- Dec 1, 2014
Before you do much else with this we need some clearer info to offer better recommendations. Let start with some car info. Was this car built with a 200-4R? Is that the stock carb and what is it exactly? Is the cable bracket you have now the stock bracket?mines the second pic ..and my cable and bracket are stock Im guessing .
Now onto the next set of questions : why are you trying to adjust this, is there a shifting/performance issue? What is going on with the current cable with the stop on it? Can you remove the cable from the carb and grab a photo or two of the area where it mounts on the carb stud?
Here are some 200-4R basics and most of these apply to a 700-R4 as well relating to line pressure, TV cable and the actual throttle valve. The purpose of the throttle valve cable is to provide a link from your right foot to the transmission so that the transmission oil pump can provide enough 'line pressure' to meet the demand of the engine's torque based on throttle position. Correct carb TV cable bracket geometry is critical to the longevity of the clutches, servo and TC. The geometry is factory tuned via where the cable mounts - this is the reason for asking you what carb and are any of the components stock on your current setup.TV cable adjustment has nothing to do with tuning shift points or feel for a stock setup - repeat NOTHING. Shift points and firmness are tuned inside the transmission. There is a factory adjustment procedure that works absolutely perfectly if you have a factory build and components including TC, transmission, brackets and cable, and relatively mild or stock motor. The factory made 200's for the mildest V8's in grocery getter 2 doors, 4 doors and wagons as well for the hottest street cars of the mid to late 80's - GNX. The 85 and newer Monte SS, 442 and GNX transmissions were tuned for performance and were built to handle more than double of the grocery getter transmission because they had to warranty them.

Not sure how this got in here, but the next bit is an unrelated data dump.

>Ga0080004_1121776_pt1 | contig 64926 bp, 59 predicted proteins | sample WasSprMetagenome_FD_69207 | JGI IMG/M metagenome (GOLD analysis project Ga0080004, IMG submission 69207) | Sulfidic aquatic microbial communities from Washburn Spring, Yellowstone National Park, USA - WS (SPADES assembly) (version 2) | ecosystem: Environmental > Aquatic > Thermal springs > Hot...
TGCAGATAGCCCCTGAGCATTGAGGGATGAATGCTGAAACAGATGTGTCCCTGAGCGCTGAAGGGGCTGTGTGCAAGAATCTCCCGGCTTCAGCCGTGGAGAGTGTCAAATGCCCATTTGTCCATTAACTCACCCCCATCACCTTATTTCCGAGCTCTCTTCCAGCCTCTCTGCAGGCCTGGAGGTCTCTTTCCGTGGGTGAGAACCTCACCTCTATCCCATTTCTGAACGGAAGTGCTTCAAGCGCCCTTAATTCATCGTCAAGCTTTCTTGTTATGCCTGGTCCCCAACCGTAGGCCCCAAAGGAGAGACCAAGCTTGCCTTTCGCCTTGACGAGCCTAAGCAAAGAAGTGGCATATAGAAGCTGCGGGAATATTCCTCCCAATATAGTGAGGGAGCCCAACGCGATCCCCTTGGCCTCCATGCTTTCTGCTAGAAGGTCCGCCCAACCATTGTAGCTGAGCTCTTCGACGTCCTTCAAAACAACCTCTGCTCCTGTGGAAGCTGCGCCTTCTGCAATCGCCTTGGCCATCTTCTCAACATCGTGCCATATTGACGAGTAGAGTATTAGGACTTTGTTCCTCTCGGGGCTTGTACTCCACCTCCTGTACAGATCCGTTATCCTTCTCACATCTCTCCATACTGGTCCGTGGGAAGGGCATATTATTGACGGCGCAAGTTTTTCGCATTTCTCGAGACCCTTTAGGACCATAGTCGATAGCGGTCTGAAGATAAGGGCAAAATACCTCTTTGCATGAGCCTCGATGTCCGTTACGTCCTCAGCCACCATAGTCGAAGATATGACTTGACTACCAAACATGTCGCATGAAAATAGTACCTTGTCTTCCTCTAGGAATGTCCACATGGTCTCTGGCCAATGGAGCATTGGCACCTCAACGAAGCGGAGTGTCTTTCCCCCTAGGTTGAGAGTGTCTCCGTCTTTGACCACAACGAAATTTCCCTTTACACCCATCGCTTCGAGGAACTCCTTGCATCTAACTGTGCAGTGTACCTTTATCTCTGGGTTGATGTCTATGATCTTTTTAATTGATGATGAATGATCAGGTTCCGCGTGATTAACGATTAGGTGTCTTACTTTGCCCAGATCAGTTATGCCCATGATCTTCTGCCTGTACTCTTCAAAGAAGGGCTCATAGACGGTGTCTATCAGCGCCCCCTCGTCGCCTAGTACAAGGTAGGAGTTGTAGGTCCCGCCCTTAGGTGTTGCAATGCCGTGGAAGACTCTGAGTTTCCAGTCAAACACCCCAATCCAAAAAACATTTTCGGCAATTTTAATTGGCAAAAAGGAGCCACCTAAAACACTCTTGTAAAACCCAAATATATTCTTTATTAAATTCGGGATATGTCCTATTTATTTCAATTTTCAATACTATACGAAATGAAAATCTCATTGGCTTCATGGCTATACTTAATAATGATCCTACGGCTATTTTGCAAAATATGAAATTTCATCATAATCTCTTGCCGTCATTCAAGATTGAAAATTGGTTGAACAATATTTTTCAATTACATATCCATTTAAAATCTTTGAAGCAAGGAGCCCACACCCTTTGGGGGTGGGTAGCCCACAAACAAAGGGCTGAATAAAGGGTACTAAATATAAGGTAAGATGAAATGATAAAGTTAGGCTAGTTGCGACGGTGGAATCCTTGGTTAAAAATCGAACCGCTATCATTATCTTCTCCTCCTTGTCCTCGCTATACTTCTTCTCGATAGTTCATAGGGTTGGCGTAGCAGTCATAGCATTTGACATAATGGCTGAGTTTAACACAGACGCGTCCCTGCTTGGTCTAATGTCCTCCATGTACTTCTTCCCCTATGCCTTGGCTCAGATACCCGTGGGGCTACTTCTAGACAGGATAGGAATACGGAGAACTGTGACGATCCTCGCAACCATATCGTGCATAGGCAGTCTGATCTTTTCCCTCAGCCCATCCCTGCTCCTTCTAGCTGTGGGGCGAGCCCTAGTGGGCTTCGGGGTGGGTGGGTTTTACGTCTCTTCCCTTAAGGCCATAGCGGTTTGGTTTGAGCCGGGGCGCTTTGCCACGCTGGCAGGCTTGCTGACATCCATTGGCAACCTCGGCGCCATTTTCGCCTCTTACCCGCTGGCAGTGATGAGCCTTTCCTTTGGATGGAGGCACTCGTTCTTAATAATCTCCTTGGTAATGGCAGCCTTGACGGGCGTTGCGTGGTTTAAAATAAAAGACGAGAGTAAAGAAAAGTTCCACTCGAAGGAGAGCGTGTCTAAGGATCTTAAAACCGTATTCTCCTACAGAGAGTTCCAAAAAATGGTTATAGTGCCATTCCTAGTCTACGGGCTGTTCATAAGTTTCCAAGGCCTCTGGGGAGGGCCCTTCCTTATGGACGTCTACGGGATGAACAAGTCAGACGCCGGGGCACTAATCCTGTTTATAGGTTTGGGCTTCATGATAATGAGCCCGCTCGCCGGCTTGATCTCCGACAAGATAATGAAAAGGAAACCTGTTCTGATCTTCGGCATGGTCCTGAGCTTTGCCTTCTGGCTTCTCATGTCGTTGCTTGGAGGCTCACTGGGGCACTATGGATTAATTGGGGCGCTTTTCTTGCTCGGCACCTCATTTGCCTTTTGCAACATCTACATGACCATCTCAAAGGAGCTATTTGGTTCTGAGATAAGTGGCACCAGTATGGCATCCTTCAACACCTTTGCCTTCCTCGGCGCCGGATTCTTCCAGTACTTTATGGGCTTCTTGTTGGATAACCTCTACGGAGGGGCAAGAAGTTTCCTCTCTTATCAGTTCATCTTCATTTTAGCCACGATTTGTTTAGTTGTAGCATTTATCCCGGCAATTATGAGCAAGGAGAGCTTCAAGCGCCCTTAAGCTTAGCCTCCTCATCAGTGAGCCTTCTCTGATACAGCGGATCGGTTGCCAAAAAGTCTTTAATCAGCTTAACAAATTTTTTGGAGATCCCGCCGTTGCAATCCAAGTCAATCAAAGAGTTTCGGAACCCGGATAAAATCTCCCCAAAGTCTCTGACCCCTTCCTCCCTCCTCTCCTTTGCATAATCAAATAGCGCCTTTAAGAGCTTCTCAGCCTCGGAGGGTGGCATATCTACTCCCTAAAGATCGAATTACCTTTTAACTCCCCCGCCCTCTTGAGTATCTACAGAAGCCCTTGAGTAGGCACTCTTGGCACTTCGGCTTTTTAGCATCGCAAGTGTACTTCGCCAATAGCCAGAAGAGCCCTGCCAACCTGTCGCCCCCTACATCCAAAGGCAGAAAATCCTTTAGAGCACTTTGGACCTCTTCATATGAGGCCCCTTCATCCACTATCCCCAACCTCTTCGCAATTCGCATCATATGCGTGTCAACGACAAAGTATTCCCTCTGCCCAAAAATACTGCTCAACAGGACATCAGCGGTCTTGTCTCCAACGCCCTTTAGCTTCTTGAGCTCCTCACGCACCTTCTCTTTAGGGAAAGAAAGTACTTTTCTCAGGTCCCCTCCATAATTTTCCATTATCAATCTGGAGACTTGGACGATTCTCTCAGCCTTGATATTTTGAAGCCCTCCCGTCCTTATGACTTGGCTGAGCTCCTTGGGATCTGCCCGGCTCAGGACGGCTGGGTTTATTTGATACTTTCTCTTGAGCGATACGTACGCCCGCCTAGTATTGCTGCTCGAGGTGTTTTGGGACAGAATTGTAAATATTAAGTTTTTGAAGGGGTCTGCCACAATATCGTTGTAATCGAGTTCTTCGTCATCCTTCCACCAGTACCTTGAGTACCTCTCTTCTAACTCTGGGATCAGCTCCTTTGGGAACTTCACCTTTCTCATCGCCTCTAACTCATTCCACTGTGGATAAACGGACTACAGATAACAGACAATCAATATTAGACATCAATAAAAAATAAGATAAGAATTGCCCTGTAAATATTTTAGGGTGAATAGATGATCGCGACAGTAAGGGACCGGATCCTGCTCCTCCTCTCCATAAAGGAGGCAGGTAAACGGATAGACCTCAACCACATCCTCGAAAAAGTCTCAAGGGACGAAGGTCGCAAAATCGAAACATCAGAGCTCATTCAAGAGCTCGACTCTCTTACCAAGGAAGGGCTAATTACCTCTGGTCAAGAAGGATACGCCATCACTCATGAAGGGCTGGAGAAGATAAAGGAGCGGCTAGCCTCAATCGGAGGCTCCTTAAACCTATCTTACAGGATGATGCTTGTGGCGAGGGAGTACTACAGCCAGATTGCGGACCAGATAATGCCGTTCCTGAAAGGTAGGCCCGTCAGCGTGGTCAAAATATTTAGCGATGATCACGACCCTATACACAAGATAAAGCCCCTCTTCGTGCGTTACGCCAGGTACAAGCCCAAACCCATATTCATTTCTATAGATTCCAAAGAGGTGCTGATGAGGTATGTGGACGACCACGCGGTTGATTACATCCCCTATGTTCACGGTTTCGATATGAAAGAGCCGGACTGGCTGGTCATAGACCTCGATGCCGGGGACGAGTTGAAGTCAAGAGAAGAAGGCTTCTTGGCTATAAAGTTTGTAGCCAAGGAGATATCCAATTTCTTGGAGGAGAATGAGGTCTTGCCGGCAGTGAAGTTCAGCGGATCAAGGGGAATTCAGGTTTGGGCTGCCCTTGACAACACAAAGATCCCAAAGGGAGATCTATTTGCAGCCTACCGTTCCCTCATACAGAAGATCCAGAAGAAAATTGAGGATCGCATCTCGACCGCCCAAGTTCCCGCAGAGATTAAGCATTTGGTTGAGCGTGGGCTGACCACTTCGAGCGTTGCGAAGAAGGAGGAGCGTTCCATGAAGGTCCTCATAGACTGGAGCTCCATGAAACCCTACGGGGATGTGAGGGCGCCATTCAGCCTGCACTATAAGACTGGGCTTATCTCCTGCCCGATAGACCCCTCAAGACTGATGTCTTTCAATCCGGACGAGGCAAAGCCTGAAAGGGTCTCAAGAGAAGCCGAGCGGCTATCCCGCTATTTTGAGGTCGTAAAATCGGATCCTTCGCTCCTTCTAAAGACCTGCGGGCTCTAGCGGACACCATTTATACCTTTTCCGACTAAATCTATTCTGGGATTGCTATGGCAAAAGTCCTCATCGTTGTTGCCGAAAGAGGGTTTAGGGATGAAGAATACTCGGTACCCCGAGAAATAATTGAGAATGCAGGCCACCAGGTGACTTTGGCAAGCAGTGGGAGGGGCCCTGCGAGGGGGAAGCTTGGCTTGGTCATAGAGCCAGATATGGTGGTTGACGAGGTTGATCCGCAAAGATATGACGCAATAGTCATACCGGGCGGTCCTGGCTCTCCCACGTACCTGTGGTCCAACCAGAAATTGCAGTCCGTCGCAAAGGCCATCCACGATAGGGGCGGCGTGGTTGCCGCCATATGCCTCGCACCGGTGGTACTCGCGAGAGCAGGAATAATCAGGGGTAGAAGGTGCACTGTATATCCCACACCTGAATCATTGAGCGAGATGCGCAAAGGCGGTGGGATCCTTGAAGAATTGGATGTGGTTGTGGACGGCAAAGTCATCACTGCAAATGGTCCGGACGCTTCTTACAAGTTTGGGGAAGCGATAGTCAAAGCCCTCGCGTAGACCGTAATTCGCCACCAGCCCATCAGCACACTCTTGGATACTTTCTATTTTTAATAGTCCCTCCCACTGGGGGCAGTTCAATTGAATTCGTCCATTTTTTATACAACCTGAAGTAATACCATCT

Setting the cable via the factory setting procedure should yield correct results if you car meets the criteria I listed above. Let's say it doesn't, which occurs frequently on 30+ year old transmissions. The next step in identifying an issue is with a line pressure gauge. On the driver side front of the transmission midway up the side about 6" back from the bellhousing mounting area there is an 1/8" NPT plug. The factory used a hex headed plug. Remove that plug and install a hydraulic line rated at 300+ psi and attach a gauge rated at a minimum of 300 psi. The hose needs to be long enough to reach inside the car or long enough to tape the gauge to the windshield. From there line pressure needs to be checked in every gear at idle and recorded. And also while driving and recorded at cruise speed, mild tip in to accelerate from a stop and at WOT. There is documentation in ATSG manuals that are easily found and purchased as well as on the interwebs indicating where these pressures should be for stock t200's. Once the line pressures are checked, the next step of the diagnostics can take place. Of course most of this is completely unnecessary if some basic inspections fail - such as fluid looks like motor oil and smells like a campfire, oil running out of the front seal when put in gear, extremely delayed gear accessing, or slipping when driving.
Please answer my questions and we'll get you headed in the right direction